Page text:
My husband and I went on a spur-of-the-moment, 5,000 mile road trip this summer. Our travels took us to the fields and farms and waters of Wisconsin; the forests and lakes of northern Minnesota, from which you see the boundary waters of Canada; the crop lands of middle America that feed us all and reach beyond every horizon; the rugged Badlands of North Dakota, which Teddy Roosevelt credited with making him into the man he became; the ever-rolling, forested Black Hills of South Dakota; and the mountains and plains of Colorado.
Along the way, we spent time with friends and family, people we have known and loved for decades. This morning I woke early and thought about all those wonderful people. Then I realized something disturbing. In the years that I have known and loved those folks, not one of them has shown any increased curiosity toward God on account of my relationship with them. I have been a Christian for about 35 of my 62 years. Both the internal and external trajectory of my life have changed profoundly because of my faith. I live joyfully in the knowledge that because of Christ's sacrifice I am a forgiven child of God. I embrace that truth with awe, gratitude, and humility. The behaviors of my life reflect the Holy Spirit's work in me as I learn to walk as Christ walked, moment by moment, day by day. I do not walk perfectly or sinlessly; I can be an absolutely wretched human being at times. But this makes confession, repentance, and forgiveness all the more precious to me. These things are true of my life, which means Christ has been present in these relationships for many years. I have prayed for them for decades. Yet I have seen no discernible fruit in those lives and no answers to my countless prayers for their salvation.
As I pondered these things in my heart, I was terribly saddened, so I went to the scriptures in hopes of finding solace and perhaps some explanation. Here is what I (re)learned:
The people I influence for God's kingdom may not be the people I expect or most hope to influence. It seems that those who have known us the longest are the least willing to accept or acknowledge change in us, especially when that change makes us less like them. It tends to make them uncomfortable. Jesus was not honored in His hometown; He was rejected by people who were near and dear to Him (Matthew 13:53-58). His family thought He was out of His mind (Mark 3:20-21). It’s wonderful to think about being an agent of spiritual change in the lives of those we love, but that may never happen. It did not always happen for Jesus, and it will not always happen for us.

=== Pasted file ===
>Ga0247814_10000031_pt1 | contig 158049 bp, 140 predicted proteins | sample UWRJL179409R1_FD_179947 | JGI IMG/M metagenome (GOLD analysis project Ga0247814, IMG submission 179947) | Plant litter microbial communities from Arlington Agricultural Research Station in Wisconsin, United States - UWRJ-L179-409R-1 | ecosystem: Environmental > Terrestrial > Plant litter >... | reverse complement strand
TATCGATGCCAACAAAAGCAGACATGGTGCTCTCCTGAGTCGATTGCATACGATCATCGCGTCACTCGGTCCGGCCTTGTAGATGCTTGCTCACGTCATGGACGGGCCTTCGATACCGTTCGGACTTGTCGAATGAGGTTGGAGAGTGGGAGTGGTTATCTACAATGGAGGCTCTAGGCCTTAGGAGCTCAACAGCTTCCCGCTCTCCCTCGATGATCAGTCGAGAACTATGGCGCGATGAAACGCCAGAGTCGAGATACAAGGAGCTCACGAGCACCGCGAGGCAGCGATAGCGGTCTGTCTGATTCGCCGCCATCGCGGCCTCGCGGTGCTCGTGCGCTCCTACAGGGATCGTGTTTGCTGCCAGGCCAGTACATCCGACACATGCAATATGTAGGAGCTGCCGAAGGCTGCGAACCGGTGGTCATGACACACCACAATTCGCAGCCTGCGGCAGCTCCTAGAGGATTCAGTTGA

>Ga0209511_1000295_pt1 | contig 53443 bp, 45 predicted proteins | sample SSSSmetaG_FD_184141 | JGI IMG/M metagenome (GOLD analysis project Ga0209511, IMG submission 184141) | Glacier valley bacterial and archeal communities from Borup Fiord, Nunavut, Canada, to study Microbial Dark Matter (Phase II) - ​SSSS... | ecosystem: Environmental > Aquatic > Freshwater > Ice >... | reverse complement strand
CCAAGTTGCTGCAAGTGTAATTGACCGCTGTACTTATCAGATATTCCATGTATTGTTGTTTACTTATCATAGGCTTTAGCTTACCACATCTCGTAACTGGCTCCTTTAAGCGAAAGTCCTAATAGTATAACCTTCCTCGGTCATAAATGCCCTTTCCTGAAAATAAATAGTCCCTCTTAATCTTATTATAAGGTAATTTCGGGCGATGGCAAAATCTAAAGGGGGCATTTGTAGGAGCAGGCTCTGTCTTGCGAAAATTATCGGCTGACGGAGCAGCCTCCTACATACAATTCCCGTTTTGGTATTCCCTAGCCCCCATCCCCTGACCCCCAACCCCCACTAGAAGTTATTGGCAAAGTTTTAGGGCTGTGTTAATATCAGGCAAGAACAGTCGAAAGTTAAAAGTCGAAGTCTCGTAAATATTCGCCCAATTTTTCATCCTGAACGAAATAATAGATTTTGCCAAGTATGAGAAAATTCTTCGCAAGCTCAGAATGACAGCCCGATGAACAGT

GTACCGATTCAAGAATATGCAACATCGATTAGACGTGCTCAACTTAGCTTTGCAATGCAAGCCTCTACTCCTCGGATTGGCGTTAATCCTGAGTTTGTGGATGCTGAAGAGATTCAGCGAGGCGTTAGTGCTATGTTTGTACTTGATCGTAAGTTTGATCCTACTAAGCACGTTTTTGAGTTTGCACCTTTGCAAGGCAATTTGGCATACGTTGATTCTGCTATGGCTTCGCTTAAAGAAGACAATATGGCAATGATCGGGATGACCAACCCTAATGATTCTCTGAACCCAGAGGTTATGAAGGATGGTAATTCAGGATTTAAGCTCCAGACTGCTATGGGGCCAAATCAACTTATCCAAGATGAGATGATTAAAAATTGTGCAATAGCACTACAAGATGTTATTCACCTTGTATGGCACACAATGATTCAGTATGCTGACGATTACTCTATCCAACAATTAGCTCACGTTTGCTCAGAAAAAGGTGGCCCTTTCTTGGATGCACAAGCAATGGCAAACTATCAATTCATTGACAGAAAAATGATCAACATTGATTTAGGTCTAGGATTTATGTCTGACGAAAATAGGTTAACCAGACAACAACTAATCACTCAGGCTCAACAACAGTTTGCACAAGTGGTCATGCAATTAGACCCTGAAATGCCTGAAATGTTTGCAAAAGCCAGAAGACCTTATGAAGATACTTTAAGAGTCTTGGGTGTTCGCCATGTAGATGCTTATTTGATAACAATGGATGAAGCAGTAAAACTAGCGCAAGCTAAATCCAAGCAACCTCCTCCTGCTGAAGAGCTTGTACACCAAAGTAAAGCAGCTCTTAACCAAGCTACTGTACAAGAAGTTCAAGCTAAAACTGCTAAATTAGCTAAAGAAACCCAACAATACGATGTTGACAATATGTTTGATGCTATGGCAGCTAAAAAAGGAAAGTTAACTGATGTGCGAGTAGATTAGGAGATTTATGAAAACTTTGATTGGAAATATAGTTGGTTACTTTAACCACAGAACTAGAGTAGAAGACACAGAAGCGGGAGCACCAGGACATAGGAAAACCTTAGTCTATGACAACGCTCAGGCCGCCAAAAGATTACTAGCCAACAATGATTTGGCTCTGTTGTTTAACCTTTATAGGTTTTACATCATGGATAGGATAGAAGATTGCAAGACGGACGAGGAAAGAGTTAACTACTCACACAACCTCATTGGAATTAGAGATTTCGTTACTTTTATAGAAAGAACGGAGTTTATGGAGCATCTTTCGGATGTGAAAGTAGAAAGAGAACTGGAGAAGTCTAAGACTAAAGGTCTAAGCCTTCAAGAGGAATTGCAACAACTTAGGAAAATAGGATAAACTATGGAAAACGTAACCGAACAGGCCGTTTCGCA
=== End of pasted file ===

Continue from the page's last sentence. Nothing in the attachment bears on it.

Nonetheless, I am to continue to be always in prayer for those loved ones. If not me, then who? I have been given these relationships in part to bring them before the throne of grace. Think about the non-Christians for whom you are praying, over whose unsanctified lives you grieve. If you give up praying for them, who will pick up the slack? Satan delights in making us feel like failures in prayer. So please don't stop praying, but do stop worrying about the "outcome" of those prayers. We are not responsible for anyone's salvation. God is. Our prayers matter more than we can imagine and in ways we may never know (James 5:16-18). Jesus prays for and loves all mankind, yet most reject Him (John 17). We are called to pray without ceasing (1 Thessalonians 5:16-18), no matter the outcome.
I am to lay down my life. Living in a distinctive, loving, forgiving, sacrificial, God-glorifying manner before non-Christians matters. My behaviors might make them uncomfortable, but God’s glory is more important than their comfort (John 17:14-19). Again, if not me, then who? I have been sovereignly placed in their lives to image Christ to them. When I am with them, what they think of Christ matters more than what they think of me. I must die to myself in order for Christ to live in me before them. I must get out of the way (John 12:24-26).
God is sovereign. Submission and surrender to this kingdom reality will bring peace. None of this is about us. It is all about God (1 Chronicles 29:11-13). God desires that none should perish (2 Peter 3:9), that all come to a saving knowledge of Christ. Christ commanded us to pray, to love one another and to love our neighbors, to go forth, to make disciples. That He has not told us to stop doing any of those things implies that prayer still matters, that running the race steadfastly matters, that there are paths and relationships He wants us to yet explore, that there are disciples waiting to be made. So we carry on in purposeful, grateful, hope-filled obedience. The outcome and the glory belong to God.